Some patients have complications of PBC that require therapy. In many cases, doctors find that symptoms can be controlled by lifestyle modifications and medications.
Itching can be a very troublesome symptom of PBC. Itching may range from mild to severe, where a patient’s lifestyle may be impaired. Itching may be worse with fatty meals or at night, interfering with sleep. The initial medications typically used by doctors include diphenhydramine, cholestyramine and colestipol. Rifampin is used in patients who fail or are intolerant to cholestyramine and colestipol. In resistant cases, opioid antagonists such as nalmefene, naloxone and naltrexone are used. Plasmapheresis and ultraviolet light have been utilized in extreme cases. Liver transplantation is indicated for patients with uncontrolled itching.
When the diagnosis of PBC is made, a bone mineral density scan (DEXA scan) should be performed to determine if a patient has osteoporosis or bone thinning. In many cases, doctors may suggest that their patients start exercising if possible, stop smoking and take calcium with vitamin D. Hormone replacement therapy (estrogen) is safe in PBC and is recommended where appropriate. When osteoporosis is evident, therapy with medications such as Fosamax® (alendronate) and Actonel® may be helpful in PBC.
- Fat-soluble vitamin deficiencies
As PBC progresses, some patients lose the ability to absorb fat-soluble vitamins A, D, E and K. Measurement and replacement of these vitamins is recommended.
- Undiagnosed and Untreated PBC
Undiagnosed and untreated PBC can lead to liver cirrhosis, which can then have complications like Esophageal varies, ascites, hepatic encephalopathy or hepatocellular carcinoma. Patients with PRBC who have advanced fibrosis or cirrhosis should undergo EGD for screening of varies.
- Fatigue is the most common and clinically relevant complication in PBC
- Obeticholic Acid
Obeticholic Acid is now an FDA approved medication for for PBC in patients who are intolerant to UDCA or have inadequate response to UDCA. We should add a section on Fibrates as an investigational drug for use in PBC.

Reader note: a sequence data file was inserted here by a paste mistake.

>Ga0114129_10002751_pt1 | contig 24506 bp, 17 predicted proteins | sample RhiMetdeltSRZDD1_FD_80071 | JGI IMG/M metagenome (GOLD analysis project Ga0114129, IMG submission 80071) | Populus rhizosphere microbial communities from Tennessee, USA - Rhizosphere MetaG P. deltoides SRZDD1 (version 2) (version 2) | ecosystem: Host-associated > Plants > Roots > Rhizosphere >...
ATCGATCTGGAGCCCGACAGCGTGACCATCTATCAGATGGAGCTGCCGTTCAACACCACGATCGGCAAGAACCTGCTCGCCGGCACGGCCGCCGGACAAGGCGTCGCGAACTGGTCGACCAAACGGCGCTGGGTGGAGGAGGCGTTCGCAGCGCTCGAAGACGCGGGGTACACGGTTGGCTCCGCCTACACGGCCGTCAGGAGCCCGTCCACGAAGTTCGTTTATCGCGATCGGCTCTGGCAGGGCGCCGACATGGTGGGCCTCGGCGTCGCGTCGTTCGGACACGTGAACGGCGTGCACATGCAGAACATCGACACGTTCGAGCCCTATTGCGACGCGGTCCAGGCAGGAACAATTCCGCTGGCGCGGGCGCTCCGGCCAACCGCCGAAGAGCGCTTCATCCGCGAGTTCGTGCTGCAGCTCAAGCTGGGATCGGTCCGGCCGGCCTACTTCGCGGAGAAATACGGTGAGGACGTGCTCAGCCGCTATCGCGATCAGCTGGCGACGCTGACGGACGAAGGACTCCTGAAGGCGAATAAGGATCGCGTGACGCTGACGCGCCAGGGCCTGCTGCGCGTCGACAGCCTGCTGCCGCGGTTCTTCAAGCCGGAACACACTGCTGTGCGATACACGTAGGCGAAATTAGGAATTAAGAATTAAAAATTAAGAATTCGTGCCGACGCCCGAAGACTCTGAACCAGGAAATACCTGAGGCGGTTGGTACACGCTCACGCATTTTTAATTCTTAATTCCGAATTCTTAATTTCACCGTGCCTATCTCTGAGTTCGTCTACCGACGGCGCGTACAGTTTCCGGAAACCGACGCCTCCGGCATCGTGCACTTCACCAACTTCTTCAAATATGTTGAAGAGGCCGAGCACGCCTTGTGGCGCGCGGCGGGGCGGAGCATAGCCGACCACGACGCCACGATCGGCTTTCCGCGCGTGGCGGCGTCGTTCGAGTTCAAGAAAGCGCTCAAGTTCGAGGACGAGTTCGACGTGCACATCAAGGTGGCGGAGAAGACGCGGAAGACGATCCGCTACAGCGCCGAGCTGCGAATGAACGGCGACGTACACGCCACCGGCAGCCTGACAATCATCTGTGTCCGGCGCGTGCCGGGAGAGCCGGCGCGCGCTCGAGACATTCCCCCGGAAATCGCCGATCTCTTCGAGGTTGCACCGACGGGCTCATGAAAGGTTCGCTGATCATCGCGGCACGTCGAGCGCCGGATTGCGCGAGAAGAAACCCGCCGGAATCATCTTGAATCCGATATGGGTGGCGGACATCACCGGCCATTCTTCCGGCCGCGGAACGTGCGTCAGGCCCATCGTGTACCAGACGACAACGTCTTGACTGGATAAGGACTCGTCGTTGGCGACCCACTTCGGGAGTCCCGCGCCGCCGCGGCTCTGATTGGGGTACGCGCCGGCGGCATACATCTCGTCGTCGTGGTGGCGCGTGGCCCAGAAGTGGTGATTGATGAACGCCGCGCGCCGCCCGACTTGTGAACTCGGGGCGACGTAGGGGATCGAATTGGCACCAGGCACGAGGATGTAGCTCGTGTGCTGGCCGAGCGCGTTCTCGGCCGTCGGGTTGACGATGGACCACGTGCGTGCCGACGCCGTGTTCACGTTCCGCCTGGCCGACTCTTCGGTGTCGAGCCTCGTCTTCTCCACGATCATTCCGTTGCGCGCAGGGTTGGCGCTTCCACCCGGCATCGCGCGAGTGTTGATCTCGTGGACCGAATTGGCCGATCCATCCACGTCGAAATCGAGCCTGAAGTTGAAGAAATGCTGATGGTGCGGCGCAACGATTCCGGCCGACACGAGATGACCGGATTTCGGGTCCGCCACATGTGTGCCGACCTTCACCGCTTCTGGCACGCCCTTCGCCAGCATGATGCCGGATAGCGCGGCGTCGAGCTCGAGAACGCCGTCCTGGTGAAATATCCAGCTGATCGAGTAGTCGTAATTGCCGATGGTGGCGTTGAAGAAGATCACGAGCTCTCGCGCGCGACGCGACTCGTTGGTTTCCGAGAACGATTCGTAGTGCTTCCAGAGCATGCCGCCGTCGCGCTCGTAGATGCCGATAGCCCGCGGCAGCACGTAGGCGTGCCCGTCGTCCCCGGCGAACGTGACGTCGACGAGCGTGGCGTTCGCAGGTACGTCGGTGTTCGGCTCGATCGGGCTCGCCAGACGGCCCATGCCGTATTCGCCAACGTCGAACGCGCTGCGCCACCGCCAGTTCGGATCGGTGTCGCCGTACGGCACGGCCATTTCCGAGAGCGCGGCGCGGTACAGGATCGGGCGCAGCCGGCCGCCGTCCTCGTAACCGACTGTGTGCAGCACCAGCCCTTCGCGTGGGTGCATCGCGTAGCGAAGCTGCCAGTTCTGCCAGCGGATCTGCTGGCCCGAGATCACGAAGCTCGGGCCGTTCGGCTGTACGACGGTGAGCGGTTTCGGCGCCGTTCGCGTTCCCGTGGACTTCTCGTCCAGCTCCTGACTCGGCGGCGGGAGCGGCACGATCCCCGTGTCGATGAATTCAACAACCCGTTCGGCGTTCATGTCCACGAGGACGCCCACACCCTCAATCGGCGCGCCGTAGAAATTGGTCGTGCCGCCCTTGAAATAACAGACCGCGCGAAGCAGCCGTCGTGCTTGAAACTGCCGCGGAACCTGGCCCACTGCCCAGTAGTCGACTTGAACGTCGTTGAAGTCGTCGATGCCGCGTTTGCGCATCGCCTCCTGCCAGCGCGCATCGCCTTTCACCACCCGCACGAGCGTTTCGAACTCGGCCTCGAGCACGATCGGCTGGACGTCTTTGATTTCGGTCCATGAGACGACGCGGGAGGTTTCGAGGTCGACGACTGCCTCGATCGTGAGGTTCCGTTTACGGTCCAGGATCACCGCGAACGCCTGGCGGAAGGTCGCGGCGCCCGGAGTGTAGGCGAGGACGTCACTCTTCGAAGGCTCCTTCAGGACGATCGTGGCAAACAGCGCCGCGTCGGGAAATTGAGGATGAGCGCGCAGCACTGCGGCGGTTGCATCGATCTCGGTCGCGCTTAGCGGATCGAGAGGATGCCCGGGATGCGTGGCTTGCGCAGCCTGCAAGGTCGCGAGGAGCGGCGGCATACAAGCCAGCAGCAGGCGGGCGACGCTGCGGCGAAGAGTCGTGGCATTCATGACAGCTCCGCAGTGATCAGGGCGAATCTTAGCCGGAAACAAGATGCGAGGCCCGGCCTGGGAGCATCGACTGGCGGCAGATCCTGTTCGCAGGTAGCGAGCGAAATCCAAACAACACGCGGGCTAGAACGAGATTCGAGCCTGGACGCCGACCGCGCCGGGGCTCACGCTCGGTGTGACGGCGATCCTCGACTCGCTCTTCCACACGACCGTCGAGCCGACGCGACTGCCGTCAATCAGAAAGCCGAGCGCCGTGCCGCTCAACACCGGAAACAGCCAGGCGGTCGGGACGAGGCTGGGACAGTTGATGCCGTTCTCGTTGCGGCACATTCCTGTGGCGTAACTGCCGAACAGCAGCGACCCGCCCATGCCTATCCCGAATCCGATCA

- Liver Transplantation
For those people who reach the late stages of PBC, liver transplantation may be considered. The signs and symptoms of liver failure, which may or (depending on the specific aspects of the symptoms / disease) may not prompt consideration of any potential role for liver transplant, are the following:
- Persistent jaundice
- Fluid retention with swelling of hands, feet and abdomen
- Variceal bleeding (internal bleeding from swollen intestinal blood vessels, commonly in upper stomach and esophagus)
- Bone thinning and/or fractures
- Hepatic coma or encephalopathy
The survival for PBC patients after liver transplantation is excellent although some patients may develop recurrent PBC over time. With better understanding of the nature of PBC and its complications, many patients will have improved outcomes.
Author(s) and Publication Date(s)
Malav Parikh, MD, SUNY Downstate Health Sciences University, Brooklyn, NY – Updated July 2022.
Malav Parikh, MD, SUNY Downstate Health Sciences University, Brooklyn, NY – Updated June 2021.
Young-Mee Lee, MD, and Marvin Jose Lopez, MD, New England Medical Center, Boston, MA – Published December 2004. Updated January 2010.
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